By Jon Horberry
This is CRASHDÏET's first album with the same singer as the last; and fans of this Swedish Sleaze band will be all too aware of the tumultuous journey and events that have led to that one little fact being a momentous achievement in itself. Since their inception with 2005's "Rest in Sleaze" (hailed by many as a modern Appetite For Destruction) the CRASHDÏET boys always seem to have had something to prove with each following record and each new singer. The line-up was cemented on 2010's explosive "Generation Wild", with the charismatic, Mohawk rocking Simon Cruz finally filling original singer Dave Leppard's boots in a fashion that the previous applicant Ollie Twisted (Reckless Love) just couldn't.
The result of having already proven they can be just as loud as ever, is a more laid back CRASHDÏET taking a different approach with album number 4. Like country-mates Crazy Lixx on their recent "Riot Avenue", the band have dialled back the late 80's/early 90's Hair Metal production values in favour of a rawer sound, achieved in this instance by recording the album live in the studio. It sounds fantastic and, having seen them 3 times in the past year or so, is an accurate enough representation of the kind of sound these guys can blast from a real world stage. It is actually a pleasure to hear some bum notes in a record produced in this day and age.
Lyrically, the band haven't really moved a muscle. Revolution, alcohol, drugs and the idea that people are scum are the ideas venomously spat forth by Mr. Cruz in a lot of the syllables on the record. Musically however, The Savage Playground sees CRASHDÏET regularly playing with new ideas in both familiar and new territory.
I was pleasantly surprised when opener "Change The World" - at first a fairly standard CRASHDÏET song written in the same vein as "Riot In Everyone" (Rest In Sleaze) and "Down With The Dust" (Generation Wild) - broke from its pounding, fast paced rallying structure and launched into a Maiden-esque galloping instrumental section that culminates in a Billy Idol styled spoken word bridge. "Anarchy" then reprises this galloping into a mid-paced, fist pumping offering, infused with a harmonised gang chorus akin to the preceding Southern Rock, Rob Zombie like "Cocaine Cowboys". This opening trio is classic sounding CRASHDÏET with a twist.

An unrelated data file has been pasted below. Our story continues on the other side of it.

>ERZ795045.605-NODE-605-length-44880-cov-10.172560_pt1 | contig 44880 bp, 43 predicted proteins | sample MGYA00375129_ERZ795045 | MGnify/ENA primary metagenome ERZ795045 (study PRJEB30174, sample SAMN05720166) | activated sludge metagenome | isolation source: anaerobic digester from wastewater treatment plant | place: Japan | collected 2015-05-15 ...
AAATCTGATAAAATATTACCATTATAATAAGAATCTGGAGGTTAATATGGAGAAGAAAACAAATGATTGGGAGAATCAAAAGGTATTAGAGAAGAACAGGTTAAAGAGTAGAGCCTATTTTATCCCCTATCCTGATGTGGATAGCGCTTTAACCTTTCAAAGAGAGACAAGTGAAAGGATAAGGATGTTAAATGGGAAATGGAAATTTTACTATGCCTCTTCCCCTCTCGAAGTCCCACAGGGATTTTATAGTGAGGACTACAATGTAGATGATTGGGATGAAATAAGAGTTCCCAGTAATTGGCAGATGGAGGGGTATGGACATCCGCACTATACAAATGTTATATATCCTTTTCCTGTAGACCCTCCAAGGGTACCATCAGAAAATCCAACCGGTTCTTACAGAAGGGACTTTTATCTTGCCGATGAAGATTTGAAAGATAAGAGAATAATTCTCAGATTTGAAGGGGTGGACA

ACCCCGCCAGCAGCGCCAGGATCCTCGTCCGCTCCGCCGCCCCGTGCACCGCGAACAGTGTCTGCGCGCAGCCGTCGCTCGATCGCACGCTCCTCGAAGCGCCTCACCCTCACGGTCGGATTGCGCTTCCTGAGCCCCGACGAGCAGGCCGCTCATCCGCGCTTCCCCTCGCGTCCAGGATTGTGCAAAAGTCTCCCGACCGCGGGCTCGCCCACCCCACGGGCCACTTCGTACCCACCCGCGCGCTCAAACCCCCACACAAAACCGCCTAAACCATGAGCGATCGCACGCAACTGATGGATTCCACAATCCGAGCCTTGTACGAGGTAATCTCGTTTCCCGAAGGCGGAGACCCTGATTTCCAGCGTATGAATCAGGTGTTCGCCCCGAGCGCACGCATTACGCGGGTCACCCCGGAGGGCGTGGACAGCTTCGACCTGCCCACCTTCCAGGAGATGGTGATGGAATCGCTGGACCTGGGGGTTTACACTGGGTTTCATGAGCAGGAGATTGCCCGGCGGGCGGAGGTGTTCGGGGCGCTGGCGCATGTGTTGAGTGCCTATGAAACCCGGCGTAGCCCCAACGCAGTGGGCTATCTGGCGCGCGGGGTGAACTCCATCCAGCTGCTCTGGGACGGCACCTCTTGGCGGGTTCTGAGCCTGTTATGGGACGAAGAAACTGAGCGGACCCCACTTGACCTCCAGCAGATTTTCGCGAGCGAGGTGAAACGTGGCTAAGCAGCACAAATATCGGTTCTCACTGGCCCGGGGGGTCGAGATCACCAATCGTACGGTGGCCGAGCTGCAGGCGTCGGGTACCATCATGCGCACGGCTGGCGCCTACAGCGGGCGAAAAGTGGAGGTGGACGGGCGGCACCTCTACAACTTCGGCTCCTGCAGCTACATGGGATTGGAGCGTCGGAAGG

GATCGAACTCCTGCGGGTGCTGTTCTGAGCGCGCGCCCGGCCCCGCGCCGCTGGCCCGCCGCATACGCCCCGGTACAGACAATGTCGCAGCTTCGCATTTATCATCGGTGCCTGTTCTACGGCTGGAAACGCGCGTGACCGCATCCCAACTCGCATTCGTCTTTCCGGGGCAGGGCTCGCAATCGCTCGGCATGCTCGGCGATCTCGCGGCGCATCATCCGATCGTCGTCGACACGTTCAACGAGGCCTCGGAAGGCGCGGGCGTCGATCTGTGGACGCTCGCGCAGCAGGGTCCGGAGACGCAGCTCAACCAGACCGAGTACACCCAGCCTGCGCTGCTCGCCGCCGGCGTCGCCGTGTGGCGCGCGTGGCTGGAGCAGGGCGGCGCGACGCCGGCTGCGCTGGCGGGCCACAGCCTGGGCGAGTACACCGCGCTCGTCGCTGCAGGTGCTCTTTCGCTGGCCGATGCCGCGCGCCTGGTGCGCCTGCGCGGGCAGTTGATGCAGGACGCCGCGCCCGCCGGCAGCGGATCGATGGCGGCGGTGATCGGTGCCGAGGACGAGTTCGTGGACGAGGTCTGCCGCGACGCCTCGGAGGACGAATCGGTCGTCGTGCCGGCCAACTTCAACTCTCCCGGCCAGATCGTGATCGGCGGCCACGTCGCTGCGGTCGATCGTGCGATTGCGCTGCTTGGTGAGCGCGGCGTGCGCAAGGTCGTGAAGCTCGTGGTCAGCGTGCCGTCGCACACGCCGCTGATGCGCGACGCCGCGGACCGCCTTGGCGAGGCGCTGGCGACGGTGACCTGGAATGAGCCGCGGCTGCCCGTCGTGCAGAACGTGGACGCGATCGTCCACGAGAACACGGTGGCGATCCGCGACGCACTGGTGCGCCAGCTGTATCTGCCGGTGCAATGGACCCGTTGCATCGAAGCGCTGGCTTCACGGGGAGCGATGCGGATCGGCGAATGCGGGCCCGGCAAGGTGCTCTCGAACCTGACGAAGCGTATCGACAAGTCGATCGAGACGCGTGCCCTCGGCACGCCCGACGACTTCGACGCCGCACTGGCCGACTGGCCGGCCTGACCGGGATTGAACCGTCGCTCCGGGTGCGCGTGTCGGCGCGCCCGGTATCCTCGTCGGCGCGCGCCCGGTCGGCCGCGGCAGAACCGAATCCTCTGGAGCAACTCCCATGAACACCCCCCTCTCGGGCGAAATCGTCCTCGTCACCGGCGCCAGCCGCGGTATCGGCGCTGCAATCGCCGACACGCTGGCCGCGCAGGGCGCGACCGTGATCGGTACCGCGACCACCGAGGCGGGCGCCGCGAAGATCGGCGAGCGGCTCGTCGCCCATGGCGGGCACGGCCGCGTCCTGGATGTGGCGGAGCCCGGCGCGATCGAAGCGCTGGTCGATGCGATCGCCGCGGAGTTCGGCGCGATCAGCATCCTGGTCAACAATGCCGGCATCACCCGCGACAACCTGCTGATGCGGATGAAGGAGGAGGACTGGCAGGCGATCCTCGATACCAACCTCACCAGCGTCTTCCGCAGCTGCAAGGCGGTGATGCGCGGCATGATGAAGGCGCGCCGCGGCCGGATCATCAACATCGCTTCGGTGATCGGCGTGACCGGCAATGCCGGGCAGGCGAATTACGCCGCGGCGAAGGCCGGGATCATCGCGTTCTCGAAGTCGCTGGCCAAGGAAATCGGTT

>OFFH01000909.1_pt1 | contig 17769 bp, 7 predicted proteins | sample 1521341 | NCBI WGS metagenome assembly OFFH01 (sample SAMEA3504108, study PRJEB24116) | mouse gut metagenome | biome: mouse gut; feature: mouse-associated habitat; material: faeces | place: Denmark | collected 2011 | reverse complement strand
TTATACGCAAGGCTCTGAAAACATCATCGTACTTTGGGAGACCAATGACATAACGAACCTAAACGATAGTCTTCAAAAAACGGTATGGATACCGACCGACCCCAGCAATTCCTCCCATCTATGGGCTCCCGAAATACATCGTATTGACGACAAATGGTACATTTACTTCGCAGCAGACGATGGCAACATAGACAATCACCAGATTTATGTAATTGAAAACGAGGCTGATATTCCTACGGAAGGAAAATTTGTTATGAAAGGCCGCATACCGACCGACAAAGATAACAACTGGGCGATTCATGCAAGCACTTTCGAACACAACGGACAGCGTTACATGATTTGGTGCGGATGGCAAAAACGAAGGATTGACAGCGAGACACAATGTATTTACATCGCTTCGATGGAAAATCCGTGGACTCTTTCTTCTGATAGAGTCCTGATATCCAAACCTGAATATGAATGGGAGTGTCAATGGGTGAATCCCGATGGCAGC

The real surprise, and an album highlight, is 4th track "California". Led in by a lightly distorted acoustic guitar, the song breaks into a familiar rock groove complimented by contrasting subtle lead vocal harmonies. It's a solemn affair, with the lyrics reflecting being out with the boys whilst lamenting a failed relationship. Later in the album "Got a Reason”, "Drinkin' Without You" and "Excited" see the band cutting some more chops from this same cloth and it's nice to hear such diversity from the band.
But this is CRASHDÏET, and a quick nod to Skid Row brings on the downright venomous sleazings of the Guns n Roses styled "Lickin' Dog". Angry, raw and full of resentment (possibly aimed at a former CRASHDÏET singer? I wonder...); this is pure Sleaze Metal at its best. "Circus" is as close as the album gets to a title track and has some very nice, pounding rhythm guitar work and a great chorus. "Sin City" alludes to the time band spent in the USA on their last tour and has to be one of my favourites in CRASHDÏET's catalogue. With lyrics that attack the American Dream, one of the catchiest guitar solos I've heard in a while and some all-round quality musicianship (I particularly enjoyed Eric Young's drums and the guitar rhythm in this one) it's another song that shows why the band are a leader in the current Sleaze movement.
"Snakes in Paradise" and finisher "Garden of Babylon" are what everyone wanted Chinese Democracy to sound like - full on, heavy, groove infused Hard Rock songs that wouldn't be out of place on a classic Roses or Skid Row album. The band expand their repertoire a little on these too, adding some fantastically sinister, somewhat epic synth lines to the mix.
I found the song writing and musicianship on this album to be among the best in their career, with each member really stepping up their game. Martin Sweet's riffs and leads are well crafted and memorable. Cruz's vocals are more venomous, yet more melodic, than before. Peter London does a fantastic job of holding down the feel of the tracks on bass, being a real driving force for the overall sound, even when only one guitar is playing. And Young's drums seamlessly rise and fall in dexterity and intensity as each section of each song requires.
The Savage Playground is CRASHDÏET showing us, for the first time, the album they WANTED to make instead of trying to prove a point. The irony, of course, is that the guys have finally proved the point that they aren't struggling to keep up and that they are now here to stay. It's only January, but I have a feeling this is going to be a contender for my album of the year. It's raw. It's energetic. It's angry. It's melodic. And it's brilliantly paced throughout.
It's excellent to finally hear a CRASHDÏET that knows it has a future. Play this one LOUD.
Devil Horn Rating (Out of Five): \m/ \m/ \m/ \m/